Influence of Using Online Tools for Self-Regulated Strategy Development on Emergent Researchers' Academic Writing #3087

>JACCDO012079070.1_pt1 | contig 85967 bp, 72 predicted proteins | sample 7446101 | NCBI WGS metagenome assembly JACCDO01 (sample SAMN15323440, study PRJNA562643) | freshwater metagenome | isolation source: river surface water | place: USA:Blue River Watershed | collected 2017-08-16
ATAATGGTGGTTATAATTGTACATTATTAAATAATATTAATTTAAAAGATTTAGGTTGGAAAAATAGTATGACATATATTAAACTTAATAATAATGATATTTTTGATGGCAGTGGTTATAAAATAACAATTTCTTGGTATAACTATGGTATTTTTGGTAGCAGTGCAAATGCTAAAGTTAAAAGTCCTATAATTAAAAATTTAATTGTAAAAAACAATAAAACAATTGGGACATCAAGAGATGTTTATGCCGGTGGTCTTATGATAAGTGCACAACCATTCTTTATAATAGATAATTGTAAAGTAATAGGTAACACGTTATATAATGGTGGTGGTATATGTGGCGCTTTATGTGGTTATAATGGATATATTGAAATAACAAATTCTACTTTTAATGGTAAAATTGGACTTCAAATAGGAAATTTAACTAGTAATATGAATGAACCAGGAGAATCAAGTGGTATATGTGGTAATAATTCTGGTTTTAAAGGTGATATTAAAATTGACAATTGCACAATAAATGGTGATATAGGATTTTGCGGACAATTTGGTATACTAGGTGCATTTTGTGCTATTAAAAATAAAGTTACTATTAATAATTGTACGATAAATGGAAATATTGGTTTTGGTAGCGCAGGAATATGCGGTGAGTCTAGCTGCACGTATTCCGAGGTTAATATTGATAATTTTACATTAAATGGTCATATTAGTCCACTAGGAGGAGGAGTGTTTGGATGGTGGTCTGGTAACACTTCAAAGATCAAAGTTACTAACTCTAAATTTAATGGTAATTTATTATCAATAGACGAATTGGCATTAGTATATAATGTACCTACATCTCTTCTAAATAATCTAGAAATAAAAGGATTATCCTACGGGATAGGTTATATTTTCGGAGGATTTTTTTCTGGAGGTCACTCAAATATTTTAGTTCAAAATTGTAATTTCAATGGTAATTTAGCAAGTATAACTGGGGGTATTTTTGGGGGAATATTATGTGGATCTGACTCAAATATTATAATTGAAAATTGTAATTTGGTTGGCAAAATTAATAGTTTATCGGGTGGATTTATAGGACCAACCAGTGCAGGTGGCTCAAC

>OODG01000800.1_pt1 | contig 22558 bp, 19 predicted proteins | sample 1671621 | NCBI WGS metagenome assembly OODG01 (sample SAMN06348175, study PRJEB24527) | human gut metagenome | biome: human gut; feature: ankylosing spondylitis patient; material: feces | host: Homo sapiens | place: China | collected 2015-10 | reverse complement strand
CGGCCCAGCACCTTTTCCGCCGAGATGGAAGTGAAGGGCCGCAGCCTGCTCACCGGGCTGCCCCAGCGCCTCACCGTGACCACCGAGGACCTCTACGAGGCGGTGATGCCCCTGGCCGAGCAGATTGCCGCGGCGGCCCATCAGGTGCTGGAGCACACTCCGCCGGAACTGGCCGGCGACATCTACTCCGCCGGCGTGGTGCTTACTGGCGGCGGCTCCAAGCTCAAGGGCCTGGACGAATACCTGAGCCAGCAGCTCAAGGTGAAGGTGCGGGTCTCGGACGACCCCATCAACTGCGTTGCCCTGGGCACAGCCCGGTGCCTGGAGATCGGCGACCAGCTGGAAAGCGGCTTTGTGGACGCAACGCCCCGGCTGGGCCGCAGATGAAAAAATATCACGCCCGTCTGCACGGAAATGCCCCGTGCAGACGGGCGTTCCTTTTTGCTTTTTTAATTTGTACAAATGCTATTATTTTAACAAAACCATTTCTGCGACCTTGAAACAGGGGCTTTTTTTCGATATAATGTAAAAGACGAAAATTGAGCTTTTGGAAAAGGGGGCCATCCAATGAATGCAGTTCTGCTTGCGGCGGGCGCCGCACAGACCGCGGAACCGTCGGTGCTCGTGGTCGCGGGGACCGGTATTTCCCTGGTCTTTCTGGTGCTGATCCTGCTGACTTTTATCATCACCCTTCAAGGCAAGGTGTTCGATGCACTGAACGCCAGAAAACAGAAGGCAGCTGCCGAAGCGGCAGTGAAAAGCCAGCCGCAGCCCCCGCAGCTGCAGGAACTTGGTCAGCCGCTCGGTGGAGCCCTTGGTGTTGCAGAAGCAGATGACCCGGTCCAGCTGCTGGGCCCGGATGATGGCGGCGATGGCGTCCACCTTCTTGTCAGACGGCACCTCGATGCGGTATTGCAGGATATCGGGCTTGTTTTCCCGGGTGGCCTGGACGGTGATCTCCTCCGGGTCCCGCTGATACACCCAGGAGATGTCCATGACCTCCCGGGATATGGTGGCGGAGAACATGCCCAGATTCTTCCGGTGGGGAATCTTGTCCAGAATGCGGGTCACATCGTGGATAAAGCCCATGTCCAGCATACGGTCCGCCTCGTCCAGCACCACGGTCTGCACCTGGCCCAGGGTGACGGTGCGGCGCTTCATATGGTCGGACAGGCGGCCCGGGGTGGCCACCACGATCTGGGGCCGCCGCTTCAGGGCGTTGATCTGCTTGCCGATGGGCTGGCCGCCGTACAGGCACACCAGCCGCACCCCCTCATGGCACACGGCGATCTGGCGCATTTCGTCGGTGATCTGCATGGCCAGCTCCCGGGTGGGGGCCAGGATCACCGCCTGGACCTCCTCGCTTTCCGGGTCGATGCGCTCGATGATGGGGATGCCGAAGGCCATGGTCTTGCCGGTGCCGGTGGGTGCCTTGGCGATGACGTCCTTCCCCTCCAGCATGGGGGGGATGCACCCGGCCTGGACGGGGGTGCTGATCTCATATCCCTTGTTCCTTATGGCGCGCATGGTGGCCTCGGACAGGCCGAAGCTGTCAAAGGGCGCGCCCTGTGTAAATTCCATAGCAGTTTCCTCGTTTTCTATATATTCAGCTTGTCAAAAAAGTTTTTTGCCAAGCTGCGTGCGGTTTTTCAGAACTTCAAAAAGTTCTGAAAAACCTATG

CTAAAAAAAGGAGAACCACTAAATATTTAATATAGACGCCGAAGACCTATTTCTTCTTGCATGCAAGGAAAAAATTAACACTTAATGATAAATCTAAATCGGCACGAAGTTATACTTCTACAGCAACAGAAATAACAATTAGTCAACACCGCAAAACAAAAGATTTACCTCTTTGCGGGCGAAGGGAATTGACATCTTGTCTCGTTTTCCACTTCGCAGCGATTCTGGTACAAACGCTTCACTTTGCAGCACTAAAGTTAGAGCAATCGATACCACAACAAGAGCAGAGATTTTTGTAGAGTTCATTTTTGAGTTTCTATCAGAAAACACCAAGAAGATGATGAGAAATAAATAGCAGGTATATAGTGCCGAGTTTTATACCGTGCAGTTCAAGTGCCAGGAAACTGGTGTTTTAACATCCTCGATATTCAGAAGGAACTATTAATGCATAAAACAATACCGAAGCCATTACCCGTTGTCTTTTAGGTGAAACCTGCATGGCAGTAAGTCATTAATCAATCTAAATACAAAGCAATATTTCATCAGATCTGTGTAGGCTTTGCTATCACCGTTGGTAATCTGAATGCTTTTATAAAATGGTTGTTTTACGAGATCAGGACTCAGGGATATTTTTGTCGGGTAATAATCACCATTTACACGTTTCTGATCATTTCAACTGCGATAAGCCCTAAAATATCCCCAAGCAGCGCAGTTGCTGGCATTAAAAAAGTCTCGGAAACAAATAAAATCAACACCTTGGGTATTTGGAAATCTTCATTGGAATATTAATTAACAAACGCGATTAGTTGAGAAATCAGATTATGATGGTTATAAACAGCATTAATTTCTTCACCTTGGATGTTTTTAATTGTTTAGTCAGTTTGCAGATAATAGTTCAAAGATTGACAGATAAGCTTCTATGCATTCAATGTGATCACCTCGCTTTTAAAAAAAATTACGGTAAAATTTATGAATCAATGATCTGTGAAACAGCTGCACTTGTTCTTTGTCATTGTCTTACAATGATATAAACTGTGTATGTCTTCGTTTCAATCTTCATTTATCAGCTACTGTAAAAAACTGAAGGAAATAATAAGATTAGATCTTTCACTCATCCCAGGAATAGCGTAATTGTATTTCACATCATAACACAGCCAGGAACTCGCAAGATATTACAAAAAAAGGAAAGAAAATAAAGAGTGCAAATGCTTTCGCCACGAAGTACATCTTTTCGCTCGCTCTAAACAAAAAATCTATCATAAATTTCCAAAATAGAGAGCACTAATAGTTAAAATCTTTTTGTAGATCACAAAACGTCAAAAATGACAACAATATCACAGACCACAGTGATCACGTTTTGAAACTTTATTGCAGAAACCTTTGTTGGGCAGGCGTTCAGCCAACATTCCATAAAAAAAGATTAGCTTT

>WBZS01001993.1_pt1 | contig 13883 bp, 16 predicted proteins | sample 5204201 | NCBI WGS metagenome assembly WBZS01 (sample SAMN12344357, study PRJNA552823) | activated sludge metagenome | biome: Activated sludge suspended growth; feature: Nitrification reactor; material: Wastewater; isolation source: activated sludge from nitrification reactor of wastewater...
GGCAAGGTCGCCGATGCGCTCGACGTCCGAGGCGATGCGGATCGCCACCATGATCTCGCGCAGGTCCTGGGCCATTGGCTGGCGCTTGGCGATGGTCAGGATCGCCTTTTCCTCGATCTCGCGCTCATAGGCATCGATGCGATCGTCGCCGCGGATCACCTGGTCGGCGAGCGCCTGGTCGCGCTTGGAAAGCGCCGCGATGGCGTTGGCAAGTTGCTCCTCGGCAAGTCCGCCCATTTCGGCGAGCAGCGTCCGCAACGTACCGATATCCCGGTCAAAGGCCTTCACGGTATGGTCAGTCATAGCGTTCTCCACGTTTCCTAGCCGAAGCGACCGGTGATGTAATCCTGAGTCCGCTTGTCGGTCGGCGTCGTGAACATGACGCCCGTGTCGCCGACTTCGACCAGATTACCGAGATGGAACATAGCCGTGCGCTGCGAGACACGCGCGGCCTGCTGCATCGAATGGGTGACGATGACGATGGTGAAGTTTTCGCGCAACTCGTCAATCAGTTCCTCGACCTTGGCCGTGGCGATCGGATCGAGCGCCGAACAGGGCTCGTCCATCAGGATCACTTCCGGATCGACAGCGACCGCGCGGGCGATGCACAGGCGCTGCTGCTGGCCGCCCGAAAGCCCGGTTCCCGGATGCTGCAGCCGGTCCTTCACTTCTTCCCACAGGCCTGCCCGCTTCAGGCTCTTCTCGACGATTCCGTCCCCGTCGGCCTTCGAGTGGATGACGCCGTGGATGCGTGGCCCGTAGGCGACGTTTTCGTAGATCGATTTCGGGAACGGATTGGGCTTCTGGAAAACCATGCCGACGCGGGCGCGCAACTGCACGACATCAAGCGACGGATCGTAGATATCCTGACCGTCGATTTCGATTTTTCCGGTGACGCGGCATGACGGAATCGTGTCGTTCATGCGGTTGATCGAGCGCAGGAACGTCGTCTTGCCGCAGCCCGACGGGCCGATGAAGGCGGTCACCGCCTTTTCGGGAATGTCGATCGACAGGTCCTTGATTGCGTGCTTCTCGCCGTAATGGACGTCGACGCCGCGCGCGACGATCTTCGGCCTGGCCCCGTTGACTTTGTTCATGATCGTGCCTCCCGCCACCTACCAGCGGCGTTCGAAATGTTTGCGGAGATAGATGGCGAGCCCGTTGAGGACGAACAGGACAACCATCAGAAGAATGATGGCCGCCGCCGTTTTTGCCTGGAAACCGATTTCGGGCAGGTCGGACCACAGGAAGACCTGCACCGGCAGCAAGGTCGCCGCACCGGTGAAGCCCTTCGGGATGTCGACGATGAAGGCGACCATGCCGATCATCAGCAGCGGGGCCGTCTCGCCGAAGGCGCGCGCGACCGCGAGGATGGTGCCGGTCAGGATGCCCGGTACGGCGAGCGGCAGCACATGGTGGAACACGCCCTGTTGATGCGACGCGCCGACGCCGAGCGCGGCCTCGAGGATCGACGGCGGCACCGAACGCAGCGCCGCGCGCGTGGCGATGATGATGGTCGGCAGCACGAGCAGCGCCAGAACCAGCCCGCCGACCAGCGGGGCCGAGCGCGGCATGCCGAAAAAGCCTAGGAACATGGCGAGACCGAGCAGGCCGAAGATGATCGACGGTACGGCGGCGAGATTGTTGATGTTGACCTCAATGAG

Learners with self-regulation skills have better academic writing achievement levels. With the advances in technology, online tools are designed to support EFL writers’ academic writing. Systematic trainings on self-regulated strategy development and the applications of online tools into academic writing have been suggested. Online tools were introduced and integrated into two academic writing courses in a university in northwest Taiwan. Twenty-six seniors and twelve first-year graduate students were recruited based on the convenience sampling method. Moving beyond the current empirical studies on self-regulated strategy development on academic writing on one specific writing process, this case study explored the influence of using online tools for fostering these participants’ self-regulated strategy development and academic writing from outlining, drafting, and revising. The descriptive analysis of the questionnaire and thematic analysis of the qualitative data (e.g. the instructor’s PowerPoint slides, participants’ learning records on self-regulated tools, and participants’ writing tasks) reached the following conclusions. First, participants tended to use online tools to self-monitor and self-correct their writing, rather than peer-review. Secondly, with the instructor’s instruction on the structure of academic writing via PowerPoint slides, participants were more motivated to use online tools (e.g. Linggle, Grammarly, Endnote, Google checklist) to structure their academic writing. Thirdly, participants’ educational background and past learning experience affected their motive and attitude toward self-regulated strategy development in academic writing. To effectively improve emergent researchers’ academic writing, two major suggestions were proposed.